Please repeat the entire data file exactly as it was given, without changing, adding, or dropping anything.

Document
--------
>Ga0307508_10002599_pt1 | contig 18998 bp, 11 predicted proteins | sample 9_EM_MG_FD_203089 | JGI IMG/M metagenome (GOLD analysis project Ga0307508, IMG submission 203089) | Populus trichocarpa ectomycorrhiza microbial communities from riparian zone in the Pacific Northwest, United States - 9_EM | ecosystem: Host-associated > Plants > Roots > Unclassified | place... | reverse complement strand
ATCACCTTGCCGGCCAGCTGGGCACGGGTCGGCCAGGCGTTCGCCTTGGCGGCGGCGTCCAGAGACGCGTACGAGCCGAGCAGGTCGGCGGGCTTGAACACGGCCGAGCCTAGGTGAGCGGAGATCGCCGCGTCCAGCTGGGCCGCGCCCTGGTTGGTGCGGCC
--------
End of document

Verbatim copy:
>Ga0307508_10002599_pt1 | contig 18998 bp, 11 predicted proteins | sample 9_EM_MG_FD_203089 | JGI IMG/M metagenome (GOLD analysis project Ga0307508, IMG submission 203089) | Populus trichocarpa ectomycorrhiza microbial communities from riparian zone in the Pacific Northwest, United States - 9_EM | ecosystem: Host-associated > Plants > Roots > Unclassified | place... | reverse complement strand
ATCACCTTGCCGGCCAGCTGGGCACGGGTCGGCCAGGCGTTCGCCTTGGCGGCGGCGTCCAGAGACGCGTACGAGCCGAGCAGGTCGGCGGGCTTGAACACGGCCGAGCCTAGGTGAGCGGAGATCGCCGCGTCCAGCTGGGCCGCGCCCTGGTTGGTGCGGCC